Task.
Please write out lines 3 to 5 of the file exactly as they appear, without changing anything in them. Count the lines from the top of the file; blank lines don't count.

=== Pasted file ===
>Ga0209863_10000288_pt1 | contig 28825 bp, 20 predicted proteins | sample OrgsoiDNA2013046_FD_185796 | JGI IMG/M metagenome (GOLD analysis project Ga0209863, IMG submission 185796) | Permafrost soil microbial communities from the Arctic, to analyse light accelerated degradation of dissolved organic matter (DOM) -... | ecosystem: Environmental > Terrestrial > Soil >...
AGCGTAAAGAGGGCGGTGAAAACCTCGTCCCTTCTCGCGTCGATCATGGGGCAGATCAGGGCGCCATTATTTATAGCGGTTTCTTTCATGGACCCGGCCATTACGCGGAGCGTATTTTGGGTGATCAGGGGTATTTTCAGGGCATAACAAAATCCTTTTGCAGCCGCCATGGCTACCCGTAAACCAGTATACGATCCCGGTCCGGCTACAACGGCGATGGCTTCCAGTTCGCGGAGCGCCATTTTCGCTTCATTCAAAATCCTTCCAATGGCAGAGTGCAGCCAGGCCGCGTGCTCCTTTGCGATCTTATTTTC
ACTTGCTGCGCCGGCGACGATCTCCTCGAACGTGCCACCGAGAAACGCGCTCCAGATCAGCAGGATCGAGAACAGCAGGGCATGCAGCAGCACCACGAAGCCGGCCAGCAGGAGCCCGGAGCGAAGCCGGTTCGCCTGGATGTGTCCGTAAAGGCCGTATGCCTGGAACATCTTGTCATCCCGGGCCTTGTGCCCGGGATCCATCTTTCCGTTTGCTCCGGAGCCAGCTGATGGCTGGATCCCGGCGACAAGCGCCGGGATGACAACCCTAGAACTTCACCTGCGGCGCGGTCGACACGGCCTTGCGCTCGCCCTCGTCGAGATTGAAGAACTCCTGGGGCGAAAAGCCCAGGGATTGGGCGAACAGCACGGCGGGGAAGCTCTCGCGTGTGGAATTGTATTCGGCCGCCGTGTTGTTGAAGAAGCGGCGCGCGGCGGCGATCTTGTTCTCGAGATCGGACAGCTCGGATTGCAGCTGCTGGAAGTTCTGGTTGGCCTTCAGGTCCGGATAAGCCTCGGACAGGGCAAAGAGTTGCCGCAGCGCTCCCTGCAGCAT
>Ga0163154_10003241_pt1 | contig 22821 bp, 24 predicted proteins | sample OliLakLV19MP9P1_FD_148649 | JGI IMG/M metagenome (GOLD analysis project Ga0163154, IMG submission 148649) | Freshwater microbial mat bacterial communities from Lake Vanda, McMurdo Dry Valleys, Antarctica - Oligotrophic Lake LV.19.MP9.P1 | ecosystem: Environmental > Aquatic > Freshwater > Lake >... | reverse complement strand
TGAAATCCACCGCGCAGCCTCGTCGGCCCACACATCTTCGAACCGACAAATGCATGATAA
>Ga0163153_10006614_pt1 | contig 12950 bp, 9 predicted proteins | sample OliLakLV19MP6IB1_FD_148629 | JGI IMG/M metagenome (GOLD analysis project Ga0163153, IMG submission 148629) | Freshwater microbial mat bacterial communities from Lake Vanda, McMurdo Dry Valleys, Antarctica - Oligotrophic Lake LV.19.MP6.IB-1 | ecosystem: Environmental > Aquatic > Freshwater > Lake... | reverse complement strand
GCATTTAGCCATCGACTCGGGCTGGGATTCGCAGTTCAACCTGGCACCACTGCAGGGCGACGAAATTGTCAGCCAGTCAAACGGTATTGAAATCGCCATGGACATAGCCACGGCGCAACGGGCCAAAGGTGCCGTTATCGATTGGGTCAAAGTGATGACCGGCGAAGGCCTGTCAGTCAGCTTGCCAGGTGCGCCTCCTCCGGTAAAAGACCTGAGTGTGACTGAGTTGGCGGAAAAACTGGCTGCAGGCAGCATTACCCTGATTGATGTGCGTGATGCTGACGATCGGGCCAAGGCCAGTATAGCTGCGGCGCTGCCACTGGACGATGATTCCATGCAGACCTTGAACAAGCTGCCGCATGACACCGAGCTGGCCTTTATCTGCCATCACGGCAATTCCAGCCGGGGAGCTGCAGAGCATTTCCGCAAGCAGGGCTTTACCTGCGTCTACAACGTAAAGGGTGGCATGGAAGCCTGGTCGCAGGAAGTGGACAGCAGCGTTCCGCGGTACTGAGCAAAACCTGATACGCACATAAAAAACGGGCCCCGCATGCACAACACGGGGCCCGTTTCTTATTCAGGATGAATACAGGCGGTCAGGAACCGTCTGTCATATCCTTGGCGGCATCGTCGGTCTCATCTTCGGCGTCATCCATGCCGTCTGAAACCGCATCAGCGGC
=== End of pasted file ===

ACTTGCTGCGCCGGCGACGATCTCCTCGAACGTGCCACCGAGAAACGCGCTCCAGATCAGCAGGATCGAGAACAGCAGGGCATGCAGCAGCACCACGAAGCCGGCCAGCAGGAGCCCGGAGCGAAGCCGGTTCGCCTGGATGTGTCCGTAAAGGCCGTATGCCTGGAACATCTTGTCATCCCGGGCCTTGTGCCCGGGATCCATCTTTCCGTTTGCTCCGGAGCCAGCTGATGGCTGGATCCCGGCGACAAGCGCCGGGATGACAACCCTAGAACTTCACCTGCGGCGCGGTCGACACGGCCTTGCGCTCGCCCTCGTCGAGATTGAAGAACTCCTGGGGCGAAAAGCCCAGGGATTGGGCGAACAGCACGGCGGGGAAGCTCTCGCGTGTGGAATTGTATTCGGCCGCCGTGTTGTTGAAGAAGCGGCGCGCGGCGGCGATCTTGTTCTCGAGATCGGACAGCTCGGATTGCAGCTGCTGGAAGTTCTGGTTGGCCTTCAGGTCCGGATAAGCCTCGGACAGGGCAAAGAGTTGCCGCAGCGCTCCCTGCAGCAT
>Ga0163154_10003241_pt1 | contig 22821 bp, 24 predicted proteins | sample OliLakLV19MP9P1_FD_148649 | JGI IMG/M metagenome (GOLD analysis project Ga0163154, IMG submission 148649) | Freshwater microbial mat bacterial communities from Lake Vanda, McMurdo Dry Valleys, Antarctica - Oligotrophic Lake LV.19.MP9.P1 | ecosystem: Environmental > Aquatic > Freshwater > Lake >... | reverse complement strand
TGAAATCCACCGCGCAGCCTCGTCGGCCCACACATCTTCGAACCGACAAATGCATGATAA